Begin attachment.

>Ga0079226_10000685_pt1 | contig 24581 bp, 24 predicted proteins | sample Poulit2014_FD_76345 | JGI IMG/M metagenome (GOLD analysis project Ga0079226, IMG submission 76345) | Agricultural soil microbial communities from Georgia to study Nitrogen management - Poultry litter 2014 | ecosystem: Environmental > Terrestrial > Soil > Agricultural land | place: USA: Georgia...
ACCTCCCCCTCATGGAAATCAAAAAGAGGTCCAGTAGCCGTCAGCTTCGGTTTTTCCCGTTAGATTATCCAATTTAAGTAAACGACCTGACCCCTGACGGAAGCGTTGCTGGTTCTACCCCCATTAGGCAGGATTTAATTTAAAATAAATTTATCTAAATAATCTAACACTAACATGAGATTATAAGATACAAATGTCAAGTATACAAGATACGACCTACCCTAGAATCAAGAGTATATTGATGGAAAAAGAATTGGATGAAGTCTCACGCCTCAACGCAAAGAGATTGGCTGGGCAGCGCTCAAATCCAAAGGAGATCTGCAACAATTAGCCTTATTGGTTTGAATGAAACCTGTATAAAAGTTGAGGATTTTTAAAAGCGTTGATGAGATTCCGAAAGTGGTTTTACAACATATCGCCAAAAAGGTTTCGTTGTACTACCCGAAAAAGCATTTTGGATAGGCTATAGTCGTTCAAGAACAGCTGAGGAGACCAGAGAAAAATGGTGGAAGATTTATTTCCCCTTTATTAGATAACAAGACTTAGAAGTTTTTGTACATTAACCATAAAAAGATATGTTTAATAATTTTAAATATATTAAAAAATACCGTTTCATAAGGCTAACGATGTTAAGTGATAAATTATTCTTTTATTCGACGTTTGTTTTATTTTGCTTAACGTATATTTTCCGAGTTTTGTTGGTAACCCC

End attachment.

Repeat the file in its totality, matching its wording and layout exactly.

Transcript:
>Ga0079226_10000685_pt1 | contig 24581 bp, 24 predicted proteins | sample Poulit2014_FD_76345 | JGI IMG/M metagenome (GOLD analysis project Ga0079226, IMG submission 76345) | Agricultural soil microbial communities from Georgia to study Nitrogen management - Poultry litter 2014 | ecosystem: Environmental > Terrestrial > Soil > Agricultural land | place: USA: Georgia...
ACCTCCCCCTCATGGAAATCAAAAAGAGGTCCAGTAGCCGTCAGCTTCGGTTTTTCCCGTTAGATTATCCAATTTAAGTAAACGACCTGACCCCTGACGGAAGCGTTGCTGGTTCTACCCCCATTAGGCAGGATTTAATTTAAAATAAATTTATCTAAATAATCTAACACTAACATGAGATTATAAGATACAAATGTCAAGTATACAAGATACGACCTACCCTAGAATCAAGAGTATATTGATGGAAAAAGAATTGGATGAAGTCTCACGCCTCAACGCAAAGAGATTGGCTGGGCAGCGCTCAAATCCAAAGGAGATCTGCAACAATTAGCCTTATTGGTTTGAATGAAACCTGTATAAAAGTTGAGGATTTTTAAAAGCGTTGATGAGATTCCGAAAGTGGTTTTACAACATATCGCCAAAAAGGTTTCGTTGTACTACCCGAAAAAGCATTTTGGATAGGCTATAGTCGTTCAAGAACAGCTGAGGAGACCAGAGAAAAATGGTGGAAGATTTATTTCCCCTTTATTAGATAACAAGACTTAGAAGTTTTTGTACATTAACCATAAAAAGATATGTTTAATAATTTTAAATATATTAAAAAATACCGTTTCATAAGGCTAACGATGTTAAGTGATAAATTATTCTTTTATTCGACGTTTGTTTTATTTTGCTTAACGTATATTTTCCGAGTTTTGTTGGTAACCCC